Chapter 5 : The Chaperone-Usher Pathway of Pilus Fiber Biogenesis

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Many species of gram-negative bacteria employ a conserved protein secretion system termed the chaperone-usher pathway to assemble a diverse array of multisubunit protein fibers on their surfaces. Fibers assembled by the chaperone-usher pathway play critical roles in bacterially mediated disease: they mediate bacterial attachment to host tissues, often an essential early step in pathogenesis; they facilitate the evasion of host defenses; and they promote biofilm formation, a contributing factor both to the establishment of infection and to bacterial resistance to antibiotic treatment. Fibers assembled by the chaperone-usher pathway are typically encoded in individual gene clusters. The well-studied surface organelles, the capsular F1 antigen of and the hemagglutinating pilus of the human respiratory pathogen , highlight the structural diversity of fibers assembled by the chaperone-usher pathway. The periplasmic chaperones of the chaperone-usher pathway share conserved structural features first revealed in the crystal structure of PapD. Each chaperone consists of two domains that are oriented at an approximate right angle to each other to produce an L-shaped molecule. Donor strand exchange occurs very rapidly in vivo but only relatively slowly and inefficiently in vitro in the absence of the usher. This suggests that while the chaperone primes the subunit for donor strand exchange, additional interactions with the usher may facilitate subunit uncapping during fiber formation. The relative specificity of donor strand exchange determines, at least in part, the function of individual subunits and their order of incorporation into the fiber.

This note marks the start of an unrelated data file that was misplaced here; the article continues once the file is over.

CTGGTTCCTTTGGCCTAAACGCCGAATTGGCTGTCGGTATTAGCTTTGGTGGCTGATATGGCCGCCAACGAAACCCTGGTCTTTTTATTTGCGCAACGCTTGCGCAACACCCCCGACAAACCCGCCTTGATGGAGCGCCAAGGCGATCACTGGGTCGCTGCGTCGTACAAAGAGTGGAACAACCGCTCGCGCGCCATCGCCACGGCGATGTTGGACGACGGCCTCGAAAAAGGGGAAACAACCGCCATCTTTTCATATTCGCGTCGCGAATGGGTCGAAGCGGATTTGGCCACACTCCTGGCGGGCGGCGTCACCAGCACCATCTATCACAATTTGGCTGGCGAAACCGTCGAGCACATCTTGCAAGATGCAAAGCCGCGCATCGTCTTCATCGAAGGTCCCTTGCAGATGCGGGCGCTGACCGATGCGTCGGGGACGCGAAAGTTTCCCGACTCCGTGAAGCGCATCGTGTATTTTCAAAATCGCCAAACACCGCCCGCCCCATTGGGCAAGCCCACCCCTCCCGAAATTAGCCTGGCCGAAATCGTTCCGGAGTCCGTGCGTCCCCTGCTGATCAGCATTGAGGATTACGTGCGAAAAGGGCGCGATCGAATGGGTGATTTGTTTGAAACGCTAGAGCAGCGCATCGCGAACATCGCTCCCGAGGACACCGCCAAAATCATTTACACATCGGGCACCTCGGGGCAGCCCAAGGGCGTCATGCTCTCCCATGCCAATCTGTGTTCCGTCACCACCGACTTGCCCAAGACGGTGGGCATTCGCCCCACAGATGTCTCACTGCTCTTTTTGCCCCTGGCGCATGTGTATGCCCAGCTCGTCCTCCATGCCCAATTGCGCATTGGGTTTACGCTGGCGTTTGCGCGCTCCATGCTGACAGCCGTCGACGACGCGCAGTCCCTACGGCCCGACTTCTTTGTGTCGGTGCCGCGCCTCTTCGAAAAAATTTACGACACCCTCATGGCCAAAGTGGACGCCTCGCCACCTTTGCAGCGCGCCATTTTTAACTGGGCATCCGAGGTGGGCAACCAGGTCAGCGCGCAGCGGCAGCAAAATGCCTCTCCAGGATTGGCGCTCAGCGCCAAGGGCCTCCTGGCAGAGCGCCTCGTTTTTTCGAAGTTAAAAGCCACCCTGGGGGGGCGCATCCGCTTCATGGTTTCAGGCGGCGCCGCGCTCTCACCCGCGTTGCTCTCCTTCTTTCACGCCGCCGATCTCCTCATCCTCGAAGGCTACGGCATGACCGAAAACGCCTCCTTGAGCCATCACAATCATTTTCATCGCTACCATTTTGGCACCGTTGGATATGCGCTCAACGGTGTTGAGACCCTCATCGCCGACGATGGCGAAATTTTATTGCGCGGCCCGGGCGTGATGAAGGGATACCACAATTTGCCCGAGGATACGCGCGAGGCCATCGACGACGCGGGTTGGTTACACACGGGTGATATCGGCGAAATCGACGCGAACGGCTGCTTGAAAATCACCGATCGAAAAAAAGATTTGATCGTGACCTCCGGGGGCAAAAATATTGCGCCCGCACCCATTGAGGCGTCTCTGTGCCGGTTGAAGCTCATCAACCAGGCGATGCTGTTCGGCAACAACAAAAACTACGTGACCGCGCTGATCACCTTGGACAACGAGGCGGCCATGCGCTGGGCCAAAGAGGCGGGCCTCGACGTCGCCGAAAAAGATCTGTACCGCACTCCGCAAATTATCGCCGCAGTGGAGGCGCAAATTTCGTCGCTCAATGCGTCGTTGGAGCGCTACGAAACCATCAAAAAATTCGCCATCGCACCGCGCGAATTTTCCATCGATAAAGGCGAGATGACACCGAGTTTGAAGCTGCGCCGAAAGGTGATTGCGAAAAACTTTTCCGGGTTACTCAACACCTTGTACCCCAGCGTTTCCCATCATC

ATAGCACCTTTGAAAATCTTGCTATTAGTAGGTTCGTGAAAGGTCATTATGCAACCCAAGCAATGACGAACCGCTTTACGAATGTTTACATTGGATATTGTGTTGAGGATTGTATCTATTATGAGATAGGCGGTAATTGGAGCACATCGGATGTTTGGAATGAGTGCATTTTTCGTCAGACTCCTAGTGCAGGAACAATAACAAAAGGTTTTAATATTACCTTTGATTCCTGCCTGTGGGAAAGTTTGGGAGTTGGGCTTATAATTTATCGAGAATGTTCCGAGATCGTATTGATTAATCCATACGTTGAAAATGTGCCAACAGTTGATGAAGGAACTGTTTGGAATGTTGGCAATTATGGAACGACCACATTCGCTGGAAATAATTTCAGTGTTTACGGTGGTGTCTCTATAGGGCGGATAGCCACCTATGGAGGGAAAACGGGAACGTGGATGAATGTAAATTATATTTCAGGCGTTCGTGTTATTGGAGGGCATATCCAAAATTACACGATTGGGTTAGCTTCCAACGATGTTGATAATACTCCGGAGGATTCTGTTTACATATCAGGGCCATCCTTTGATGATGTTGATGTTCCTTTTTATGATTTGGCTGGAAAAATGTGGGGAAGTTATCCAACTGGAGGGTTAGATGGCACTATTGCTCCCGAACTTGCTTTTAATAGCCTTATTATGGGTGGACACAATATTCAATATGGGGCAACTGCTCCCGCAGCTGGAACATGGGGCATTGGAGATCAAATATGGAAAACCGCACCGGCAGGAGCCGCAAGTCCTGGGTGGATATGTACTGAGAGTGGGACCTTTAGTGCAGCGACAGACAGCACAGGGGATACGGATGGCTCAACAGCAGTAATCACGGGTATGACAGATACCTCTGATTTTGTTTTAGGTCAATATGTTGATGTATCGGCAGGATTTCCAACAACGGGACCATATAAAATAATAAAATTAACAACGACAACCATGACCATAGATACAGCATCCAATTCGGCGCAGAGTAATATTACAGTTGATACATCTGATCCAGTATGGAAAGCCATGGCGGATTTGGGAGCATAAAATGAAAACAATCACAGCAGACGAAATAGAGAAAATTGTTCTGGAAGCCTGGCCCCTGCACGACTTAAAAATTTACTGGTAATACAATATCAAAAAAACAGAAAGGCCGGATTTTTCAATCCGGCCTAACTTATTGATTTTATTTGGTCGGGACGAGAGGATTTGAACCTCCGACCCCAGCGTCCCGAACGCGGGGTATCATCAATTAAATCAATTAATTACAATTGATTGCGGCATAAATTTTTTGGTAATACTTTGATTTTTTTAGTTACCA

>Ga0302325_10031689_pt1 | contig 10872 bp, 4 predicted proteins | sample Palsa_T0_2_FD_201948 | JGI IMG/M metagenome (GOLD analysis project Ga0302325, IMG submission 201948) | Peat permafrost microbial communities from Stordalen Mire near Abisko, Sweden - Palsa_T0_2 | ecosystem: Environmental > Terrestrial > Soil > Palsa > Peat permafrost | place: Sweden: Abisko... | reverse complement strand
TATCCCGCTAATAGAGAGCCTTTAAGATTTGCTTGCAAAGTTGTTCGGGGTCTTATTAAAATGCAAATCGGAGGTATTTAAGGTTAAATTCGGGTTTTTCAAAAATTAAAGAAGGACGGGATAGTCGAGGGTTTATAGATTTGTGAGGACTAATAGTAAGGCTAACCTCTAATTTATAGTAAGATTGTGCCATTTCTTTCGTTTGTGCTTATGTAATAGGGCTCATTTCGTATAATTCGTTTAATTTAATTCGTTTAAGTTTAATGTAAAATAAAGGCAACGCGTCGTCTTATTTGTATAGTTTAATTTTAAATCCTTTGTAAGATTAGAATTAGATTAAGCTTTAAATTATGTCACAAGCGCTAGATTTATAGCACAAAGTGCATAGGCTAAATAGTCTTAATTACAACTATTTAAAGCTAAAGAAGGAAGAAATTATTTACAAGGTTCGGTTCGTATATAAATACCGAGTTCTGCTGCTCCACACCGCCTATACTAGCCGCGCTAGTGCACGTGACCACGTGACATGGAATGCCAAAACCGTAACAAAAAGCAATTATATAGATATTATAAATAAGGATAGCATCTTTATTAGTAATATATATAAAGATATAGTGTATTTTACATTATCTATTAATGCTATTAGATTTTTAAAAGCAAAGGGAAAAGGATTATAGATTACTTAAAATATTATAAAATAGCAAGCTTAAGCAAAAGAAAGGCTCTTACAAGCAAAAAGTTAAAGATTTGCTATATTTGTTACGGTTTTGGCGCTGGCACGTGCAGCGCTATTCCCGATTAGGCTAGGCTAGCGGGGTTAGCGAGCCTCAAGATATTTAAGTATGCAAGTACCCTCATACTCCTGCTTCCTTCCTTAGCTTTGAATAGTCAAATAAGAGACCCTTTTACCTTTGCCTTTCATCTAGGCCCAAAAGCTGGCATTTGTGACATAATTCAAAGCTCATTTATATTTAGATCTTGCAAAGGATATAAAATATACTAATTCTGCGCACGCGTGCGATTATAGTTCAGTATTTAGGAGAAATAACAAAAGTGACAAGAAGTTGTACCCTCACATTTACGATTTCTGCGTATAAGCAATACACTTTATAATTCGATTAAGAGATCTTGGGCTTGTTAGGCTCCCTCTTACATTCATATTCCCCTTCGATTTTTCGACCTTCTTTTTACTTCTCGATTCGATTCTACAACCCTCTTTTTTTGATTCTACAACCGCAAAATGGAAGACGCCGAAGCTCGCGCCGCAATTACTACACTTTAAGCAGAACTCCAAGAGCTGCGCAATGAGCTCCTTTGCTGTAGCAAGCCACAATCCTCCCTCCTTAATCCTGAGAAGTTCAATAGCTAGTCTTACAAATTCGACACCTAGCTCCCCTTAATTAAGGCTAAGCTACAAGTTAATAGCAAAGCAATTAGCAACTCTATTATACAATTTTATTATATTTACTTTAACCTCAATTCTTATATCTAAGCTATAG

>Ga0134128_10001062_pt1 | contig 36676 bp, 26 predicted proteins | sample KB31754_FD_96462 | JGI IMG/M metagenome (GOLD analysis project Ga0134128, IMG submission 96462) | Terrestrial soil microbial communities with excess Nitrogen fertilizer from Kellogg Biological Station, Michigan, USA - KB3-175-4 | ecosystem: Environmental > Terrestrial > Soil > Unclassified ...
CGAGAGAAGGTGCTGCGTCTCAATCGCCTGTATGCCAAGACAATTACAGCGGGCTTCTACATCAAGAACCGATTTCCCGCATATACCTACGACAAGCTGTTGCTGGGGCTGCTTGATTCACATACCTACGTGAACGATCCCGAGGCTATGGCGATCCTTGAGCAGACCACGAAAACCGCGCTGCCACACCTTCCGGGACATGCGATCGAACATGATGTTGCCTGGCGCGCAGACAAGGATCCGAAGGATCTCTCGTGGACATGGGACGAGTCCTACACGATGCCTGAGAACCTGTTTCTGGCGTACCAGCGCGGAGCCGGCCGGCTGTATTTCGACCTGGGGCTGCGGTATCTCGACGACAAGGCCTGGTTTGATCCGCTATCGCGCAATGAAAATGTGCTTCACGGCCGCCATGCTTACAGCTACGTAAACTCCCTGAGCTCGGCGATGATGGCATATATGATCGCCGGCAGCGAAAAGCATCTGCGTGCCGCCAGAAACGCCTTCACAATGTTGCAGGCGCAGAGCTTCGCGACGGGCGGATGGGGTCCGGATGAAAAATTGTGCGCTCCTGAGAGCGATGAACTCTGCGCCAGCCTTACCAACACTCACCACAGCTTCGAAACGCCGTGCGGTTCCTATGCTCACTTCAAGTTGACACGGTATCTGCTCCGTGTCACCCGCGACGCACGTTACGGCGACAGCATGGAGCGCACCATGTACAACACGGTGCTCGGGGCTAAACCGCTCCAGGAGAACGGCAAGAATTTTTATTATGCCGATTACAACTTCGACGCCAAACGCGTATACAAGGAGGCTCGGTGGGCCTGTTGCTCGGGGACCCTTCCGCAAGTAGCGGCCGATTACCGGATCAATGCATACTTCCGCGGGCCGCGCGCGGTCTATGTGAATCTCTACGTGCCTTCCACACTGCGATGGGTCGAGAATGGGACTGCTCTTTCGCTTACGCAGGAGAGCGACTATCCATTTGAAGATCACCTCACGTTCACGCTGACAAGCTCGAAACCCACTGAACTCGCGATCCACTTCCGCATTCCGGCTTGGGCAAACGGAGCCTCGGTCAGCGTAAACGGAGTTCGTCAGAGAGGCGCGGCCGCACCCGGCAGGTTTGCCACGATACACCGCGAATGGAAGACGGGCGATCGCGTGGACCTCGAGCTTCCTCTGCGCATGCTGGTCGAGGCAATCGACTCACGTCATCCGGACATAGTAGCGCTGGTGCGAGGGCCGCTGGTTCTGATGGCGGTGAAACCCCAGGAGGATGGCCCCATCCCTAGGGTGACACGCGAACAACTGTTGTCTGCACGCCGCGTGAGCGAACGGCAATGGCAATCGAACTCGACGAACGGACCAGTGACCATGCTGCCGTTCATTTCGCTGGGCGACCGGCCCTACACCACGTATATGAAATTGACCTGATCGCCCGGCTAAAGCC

Citation: Sauer F, Hultgren S, Waksman G. 2005. The Chaperone-Usher Pathway of Pilus Fiber Biogenesis, p 69-80. In Waksman G, Caparon M, Hultgren S (ed), Structural Biology of Bacterial Pathogenesis. ASM Press, Washington, DC. doi: 10.1128/9781555818395.ch5

Key Concept Ranking

Type 1 Pili
Sodium Dodecyl Sulfate
Yersinia pestis
Haemophilus influenzae
Yersinia pestis
Haemophilus influenzae
Yersinia pestis
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